Castlevania is back for its second season as we follow Trevor Belmont, Sypha and Alucard on their journey to stop Dracula once and for all. Alongside the normal dose of demon fighting we get more than a nip of vampiric politicking.
I’ve got a bit of a strange relationship with Castlevania as a whole. I would consider some of the games to be among my favourite of all time; Symphony of the Night is nearly flawless in my eyes. However, despite having invested many, many hours into a reasonable selection of the games, I know next to nothing about the lore behind the series. In fact, most of my understanding of the Castlevania-verse comes from Simon Belmont on Captain N: The Games Master and a novelisation of Castlevania II that I had as a child.
The first season of the Netflix Original Series Castlevania was interesting but never quite strayed over into essential viewing. At only four episodes it felt unfinished – things had only just started to get going and then all of a sudden it was over (there’s definitely a cheap joke in here somewhere). The second season does a much better job of developing well-rounded characters and actually giving everything more of a sense of scale and some stakes (pun very much intended).
Castlevania Season 2 picks up almost immediately after the first season ended, with Alucard (the half-vampire/half-human son of Dracula, played by James Callis) teaming up with Trevor Belmont (the last of a long line of vampire hunters who enjoys nothing more than a good drink and a stake, played by Richard Armitage) and Sypha (a speaker with some fairly substantial magical abilities, played by Alejandra Reynoso). The unlikely trio is pooling their resources, somewhat reluctantly, to try and take down Dracula (Graham McTavish) once and for all.
One of my biggest issues with the first season was that despite consisting of only four episodes it moved very slowly. The same is true to a degree in Castlevania Season 2, although we are at least getting eight episodes this time around. I’ve really enjoyed the series being given space to let the characters develop, but I’m still not convinced that the plot has been driven forwards enough, or satisfyingly, quite yet. Don’t get me wrong, I’ve really enjoyed Castlevania and the introduction of new characters along with a deeper look at returning favourites, but I just wanted them to actually do a little more.
Perhaps the most interesting development in this series is the focus on Dracula and his court of vampires. Dracula himself is an interesting character in that he’s not played as an entirely evil, malevolent force. Instead, he arguably has more humanity than some of the mere mortals we saw in season one. He just happens to want to eradicate humanity entirely because they killed his wife – while genocide might seem like a harsh punishment, you can at least see where he’s coming from. This isn’t an evil scheme because of… reasons; this at least feels consistent.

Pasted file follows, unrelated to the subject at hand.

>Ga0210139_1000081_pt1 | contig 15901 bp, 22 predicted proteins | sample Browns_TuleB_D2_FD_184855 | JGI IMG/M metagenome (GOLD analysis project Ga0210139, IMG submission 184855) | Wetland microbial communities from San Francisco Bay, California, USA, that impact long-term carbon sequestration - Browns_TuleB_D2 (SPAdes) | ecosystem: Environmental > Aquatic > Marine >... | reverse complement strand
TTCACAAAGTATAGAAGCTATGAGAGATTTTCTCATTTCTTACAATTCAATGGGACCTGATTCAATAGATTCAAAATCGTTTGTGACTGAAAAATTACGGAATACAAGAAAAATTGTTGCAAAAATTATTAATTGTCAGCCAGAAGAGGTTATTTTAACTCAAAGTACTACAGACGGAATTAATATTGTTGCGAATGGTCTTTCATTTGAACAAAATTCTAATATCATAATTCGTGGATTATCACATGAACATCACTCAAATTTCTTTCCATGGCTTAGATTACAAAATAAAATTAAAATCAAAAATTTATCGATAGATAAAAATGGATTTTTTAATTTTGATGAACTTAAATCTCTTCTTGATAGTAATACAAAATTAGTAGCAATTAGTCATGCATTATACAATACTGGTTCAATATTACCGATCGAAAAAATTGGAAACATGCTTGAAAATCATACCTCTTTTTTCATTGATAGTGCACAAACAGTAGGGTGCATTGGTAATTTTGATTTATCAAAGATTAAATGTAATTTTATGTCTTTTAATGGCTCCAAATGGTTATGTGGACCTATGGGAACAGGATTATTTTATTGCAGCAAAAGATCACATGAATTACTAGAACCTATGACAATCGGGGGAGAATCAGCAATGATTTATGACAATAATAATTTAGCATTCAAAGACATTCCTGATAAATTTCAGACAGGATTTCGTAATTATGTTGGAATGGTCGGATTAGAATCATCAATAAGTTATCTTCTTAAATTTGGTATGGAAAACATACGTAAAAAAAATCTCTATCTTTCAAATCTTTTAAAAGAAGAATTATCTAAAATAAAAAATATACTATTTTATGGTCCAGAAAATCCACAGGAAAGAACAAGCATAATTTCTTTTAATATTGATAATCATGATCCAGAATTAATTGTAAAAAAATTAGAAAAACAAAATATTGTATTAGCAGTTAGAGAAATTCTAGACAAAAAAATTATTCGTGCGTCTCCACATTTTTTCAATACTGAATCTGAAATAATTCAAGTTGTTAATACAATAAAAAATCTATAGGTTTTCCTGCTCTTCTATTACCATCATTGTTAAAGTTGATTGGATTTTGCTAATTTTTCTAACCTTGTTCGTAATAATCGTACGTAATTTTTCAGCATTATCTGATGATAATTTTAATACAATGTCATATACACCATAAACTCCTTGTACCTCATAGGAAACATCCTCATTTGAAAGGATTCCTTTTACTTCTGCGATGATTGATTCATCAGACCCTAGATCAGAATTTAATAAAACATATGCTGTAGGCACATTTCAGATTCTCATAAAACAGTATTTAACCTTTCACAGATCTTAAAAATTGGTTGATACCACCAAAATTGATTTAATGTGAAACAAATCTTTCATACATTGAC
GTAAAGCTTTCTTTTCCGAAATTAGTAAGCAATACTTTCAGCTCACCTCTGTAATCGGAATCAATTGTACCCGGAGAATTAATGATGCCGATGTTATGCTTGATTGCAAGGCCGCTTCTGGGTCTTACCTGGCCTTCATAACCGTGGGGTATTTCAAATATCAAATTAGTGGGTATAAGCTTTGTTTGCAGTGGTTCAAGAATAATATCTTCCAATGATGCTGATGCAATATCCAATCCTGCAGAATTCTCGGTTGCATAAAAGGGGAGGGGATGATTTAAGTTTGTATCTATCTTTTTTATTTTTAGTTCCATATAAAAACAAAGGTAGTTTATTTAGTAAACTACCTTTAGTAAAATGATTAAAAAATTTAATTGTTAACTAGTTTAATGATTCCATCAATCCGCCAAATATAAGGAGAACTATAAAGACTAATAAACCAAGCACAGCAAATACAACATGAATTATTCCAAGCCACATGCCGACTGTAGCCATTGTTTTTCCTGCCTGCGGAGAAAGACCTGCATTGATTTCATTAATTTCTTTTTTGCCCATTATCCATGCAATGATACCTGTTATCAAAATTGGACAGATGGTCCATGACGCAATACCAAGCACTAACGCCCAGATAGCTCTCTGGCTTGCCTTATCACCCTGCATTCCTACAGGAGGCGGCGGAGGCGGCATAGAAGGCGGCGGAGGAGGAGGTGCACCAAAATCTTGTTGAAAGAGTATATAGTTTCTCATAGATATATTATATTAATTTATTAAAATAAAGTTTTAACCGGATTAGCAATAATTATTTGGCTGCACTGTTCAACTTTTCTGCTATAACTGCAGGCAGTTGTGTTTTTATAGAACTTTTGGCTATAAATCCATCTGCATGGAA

I had always assumed that the big D (that’s Dracula to everyone else) was the undisputed vampire king, but if Castlevania Season 2 has taught me anything it’s that vampire politics and human politics aren’t so different. There’s always somebody who wants to stab you in the back and score some cheap points. The main antagonist here is Carmilla (Jaime Murray) who is determined to whip up some discontent in the Dracula household. We also get introduced to Hector (Theo James) and Isaac (Adetokumboh M’Cormack), Dracula’s two human generals. I never actually realised Dracula even had humans on his team, let alone in positions of power. The more I learn about Dracula and the workplace environment he’s created, the more I like him – his pioneering work as an inclusive employer seems to have got lost to history. I think it’s a testament to my lack of understanding of the Castlevania lore that I had never heard of Carmilla, Isaac or Hector despite (as I’ve just learned) I’ve spent hours playing video games where they were fairly integral characters.
While Team Dracula definitely gets more screen time in Castlevania Season 2, we do get to learn a little more about our trio of heroes. There is more scope to dig deeper, particularly with Alucard, as they’re just outside of what I would consider traditional archetypes and so could cover some fairly interesting new ground. I really like the dynamic of the central trio but I still feel like we’ve only just scratched the surface.
I enjoyed Castlevania Season 2 a lot; it’s a really interesting show in its own right, and I am living proof that you don’t need to know anything about the games to enjoy it. It’s a fairly slow burn of a series, but it’s worth persisting with, and I’ll be interested to see where it can go next, providing it gets picked up for a third season.
Oli has been writing for Ready Steady Cut since November 2017. He has a PhD in Computer Science and he writes articles about TV, film and, very occasionally, science.